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Junebug gets naked

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Today, I have decided to take on the biggest project yet, removing some of Junebug’s skin in order to repair the open seam in the roof.

This is the worst seam, it's completely open and you can see the insulation when I press on the aluminum.  Definitely needs a repair pronto!

This is the worst seam, it’s completely open and you can see the insulation when I press on the aluminum. Definitely needs a repair pronto!

I just had a nice chat with my new friend, Susan, who restores vintage campers, and she walked me through each of the steps I needed to take in order to complete this repair.  I really hope it turns out like it’s supposed to!  I will be posting pictures of my progress and maybe even some video, depending on what kind of mood I am in.  Stay tuned…

Seven hours later…

So, I spent quite a bit of time initially going to a few stores to get the proper supplies for today’s project.  I discovered a pretty good RV supply and repair shop not too far from my house, RV Masters.  http://rvmastersinc.com/  They were pretty nice and one of the employees gave me some advice and asked that I bring Junebug by when I’m done so they can see her.  I told him I would probably be by  before that if I get in over my head. haha  At least I know an escape route if all of this gets to be too overwhelming.  He reminded me that vintage camper restoration was not a good investment and that it was a labor of love.  I know this already, there’s no way I’m getting back my investment on Junebug.  I don’t even really care since I don’t know if I’ll be able to part with her after all of the time and effort I’m planning to put into her!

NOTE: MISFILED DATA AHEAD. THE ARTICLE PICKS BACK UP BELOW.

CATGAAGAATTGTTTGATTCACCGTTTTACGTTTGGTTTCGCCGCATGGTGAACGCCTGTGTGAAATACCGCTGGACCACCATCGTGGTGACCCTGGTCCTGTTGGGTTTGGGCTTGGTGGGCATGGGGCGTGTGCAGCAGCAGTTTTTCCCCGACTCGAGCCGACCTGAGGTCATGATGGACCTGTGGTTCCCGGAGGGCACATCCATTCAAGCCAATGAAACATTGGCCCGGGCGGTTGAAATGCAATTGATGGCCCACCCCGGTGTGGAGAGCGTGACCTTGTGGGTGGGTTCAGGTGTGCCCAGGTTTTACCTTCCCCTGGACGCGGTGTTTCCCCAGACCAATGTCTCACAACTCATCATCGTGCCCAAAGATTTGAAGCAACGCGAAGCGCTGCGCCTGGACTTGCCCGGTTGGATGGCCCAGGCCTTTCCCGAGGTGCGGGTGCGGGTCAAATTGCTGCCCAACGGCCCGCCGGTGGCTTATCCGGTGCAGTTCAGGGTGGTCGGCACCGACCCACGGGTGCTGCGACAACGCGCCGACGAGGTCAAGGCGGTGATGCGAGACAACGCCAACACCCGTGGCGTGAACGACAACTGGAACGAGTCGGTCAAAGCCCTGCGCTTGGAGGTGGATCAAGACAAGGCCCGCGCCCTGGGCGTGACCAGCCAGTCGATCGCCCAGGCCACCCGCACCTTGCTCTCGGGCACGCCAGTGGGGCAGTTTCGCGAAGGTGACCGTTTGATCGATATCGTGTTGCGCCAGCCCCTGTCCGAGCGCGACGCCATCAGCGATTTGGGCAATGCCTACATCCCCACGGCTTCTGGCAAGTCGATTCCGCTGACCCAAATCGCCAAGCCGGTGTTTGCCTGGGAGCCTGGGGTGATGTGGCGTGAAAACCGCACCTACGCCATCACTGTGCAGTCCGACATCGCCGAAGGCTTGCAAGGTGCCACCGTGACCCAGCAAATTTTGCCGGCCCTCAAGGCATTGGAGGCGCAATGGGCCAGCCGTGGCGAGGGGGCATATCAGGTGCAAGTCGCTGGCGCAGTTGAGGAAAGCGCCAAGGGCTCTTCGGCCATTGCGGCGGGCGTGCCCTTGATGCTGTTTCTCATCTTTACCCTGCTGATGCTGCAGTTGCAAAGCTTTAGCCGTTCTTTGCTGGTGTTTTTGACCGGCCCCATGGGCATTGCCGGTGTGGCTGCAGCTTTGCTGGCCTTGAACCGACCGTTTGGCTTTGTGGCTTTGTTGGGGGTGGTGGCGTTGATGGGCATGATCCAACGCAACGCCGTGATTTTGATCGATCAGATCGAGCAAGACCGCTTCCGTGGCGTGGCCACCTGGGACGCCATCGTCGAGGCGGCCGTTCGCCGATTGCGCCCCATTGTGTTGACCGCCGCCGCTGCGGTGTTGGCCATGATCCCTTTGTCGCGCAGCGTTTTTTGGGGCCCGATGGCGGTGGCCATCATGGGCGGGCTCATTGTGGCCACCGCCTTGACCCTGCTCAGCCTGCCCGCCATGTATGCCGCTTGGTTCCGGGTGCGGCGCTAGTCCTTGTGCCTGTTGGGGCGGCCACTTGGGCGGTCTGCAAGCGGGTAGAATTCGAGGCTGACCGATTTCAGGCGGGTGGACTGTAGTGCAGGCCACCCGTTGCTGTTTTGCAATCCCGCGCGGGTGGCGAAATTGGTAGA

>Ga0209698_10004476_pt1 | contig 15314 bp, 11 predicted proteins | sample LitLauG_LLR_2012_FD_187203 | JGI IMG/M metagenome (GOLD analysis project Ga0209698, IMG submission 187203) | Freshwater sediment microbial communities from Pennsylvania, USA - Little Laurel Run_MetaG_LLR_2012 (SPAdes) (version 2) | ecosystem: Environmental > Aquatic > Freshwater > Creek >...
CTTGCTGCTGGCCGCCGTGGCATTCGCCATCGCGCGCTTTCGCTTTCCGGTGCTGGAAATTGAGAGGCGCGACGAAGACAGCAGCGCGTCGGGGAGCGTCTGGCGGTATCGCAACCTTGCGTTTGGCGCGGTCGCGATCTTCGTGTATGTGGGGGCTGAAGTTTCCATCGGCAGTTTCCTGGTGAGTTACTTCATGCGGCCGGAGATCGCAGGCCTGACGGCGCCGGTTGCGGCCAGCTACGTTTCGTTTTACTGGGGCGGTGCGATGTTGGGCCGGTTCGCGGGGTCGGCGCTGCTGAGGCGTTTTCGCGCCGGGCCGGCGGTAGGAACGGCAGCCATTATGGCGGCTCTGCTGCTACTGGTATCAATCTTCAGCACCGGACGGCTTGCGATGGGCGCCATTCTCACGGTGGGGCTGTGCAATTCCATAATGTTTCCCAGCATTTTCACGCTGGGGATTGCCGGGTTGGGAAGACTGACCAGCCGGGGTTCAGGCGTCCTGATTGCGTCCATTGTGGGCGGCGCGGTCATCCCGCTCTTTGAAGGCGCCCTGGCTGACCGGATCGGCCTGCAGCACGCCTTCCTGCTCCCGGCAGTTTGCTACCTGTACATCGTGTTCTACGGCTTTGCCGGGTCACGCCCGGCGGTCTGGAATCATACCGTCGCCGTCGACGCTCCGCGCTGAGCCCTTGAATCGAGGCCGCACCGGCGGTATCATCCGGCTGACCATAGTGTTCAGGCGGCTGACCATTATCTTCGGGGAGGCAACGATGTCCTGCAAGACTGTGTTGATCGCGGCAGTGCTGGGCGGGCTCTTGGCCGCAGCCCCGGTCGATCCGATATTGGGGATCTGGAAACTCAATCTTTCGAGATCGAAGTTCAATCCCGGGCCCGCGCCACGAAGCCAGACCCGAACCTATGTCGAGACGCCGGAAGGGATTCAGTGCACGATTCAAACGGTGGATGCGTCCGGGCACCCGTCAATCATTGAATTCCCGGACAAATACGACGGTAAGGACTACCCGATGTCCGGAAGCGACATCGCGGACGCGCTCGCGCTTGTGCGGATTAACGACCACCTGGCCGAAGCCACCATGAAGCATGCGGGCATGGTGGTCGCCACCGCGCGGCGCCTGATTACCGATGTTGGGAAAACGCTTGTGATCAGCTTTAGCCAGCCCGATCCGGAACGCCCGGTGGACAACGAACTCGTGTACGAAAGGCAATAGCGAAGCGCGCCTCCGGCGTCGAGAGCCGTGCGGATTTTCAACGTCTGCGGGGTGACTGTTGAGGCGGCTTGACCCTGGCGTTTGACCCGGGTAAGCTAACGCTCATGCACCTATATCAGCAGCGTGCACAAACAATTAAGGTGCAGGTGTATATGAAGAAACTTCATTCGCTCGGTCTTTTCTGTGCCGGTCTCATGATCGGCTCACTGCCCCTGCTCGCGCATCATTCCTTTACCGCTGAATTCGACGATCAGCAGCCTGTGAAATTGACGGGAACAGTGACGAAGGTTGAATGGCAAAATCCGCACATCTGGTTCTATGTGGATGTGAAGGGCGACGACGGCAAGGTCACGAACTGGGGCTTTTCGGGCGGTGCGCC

So, rather than post pictures this time, I took some videos to show you my progress.  These videos show a lot more than photos can.

Shasta Restoration Part I:

I show all of my tools and the “before” shot of the front of Junebug before I take her apart.  I also take off the eyebrow and window in this clip.  At this point, I am happy and hopeful because everything is going smoothly.

 

Shasta Restoration Part II:

In this clip, I remove the first panel of aluminum siding.   You can hear and see the frustration and disappointment I am experiencing because not only was it more difficult to remove than expected, but I also am finding quite a bit of dry rot.

After this clip, I called up my friend Susan.  She gave me a pep talk and explained what I needed to do to replace the rotted wood before I could replace the aluminum.   She also said it helps to keep plenty of wine on hand. haha  On that note, I poured myself a glass of wine.   I felt better after that, although I’m still kind of thinking, what have I gotten myself into??  The good part is, I needed to discover the rotted wood in order to know I needed to replace it.  I would hate to fix up the interior of the camper, only to have it ruined because the framing and siding is in horrible condition which would only lead to leaks and structural damage and ultimately ruin all of my hard work.  The bad part is, this is going to take a lot longer than I planned.  This shouldn’t surprise me at all, because so far that has been the case with each little Junebug project.  Guess I’d better reset my expectations going forward!

So, the saga will resume tomorrow.  Tonight, I think I’m going to treat myself to a steak dinner because I worked so hard today.  🙂

2 responses »

  1. You will have much better luck (and a better time) than I did trying to resurrect last summer’s fountain. That’s both a prediction and a wish.

    Reply
    • Thanks Bill! I think the payoff with the camper restoration is probably quite a bit bigger than the payoff with your fountain. I probably would have thrown in the towel on that project sooner than you did!

      Reply

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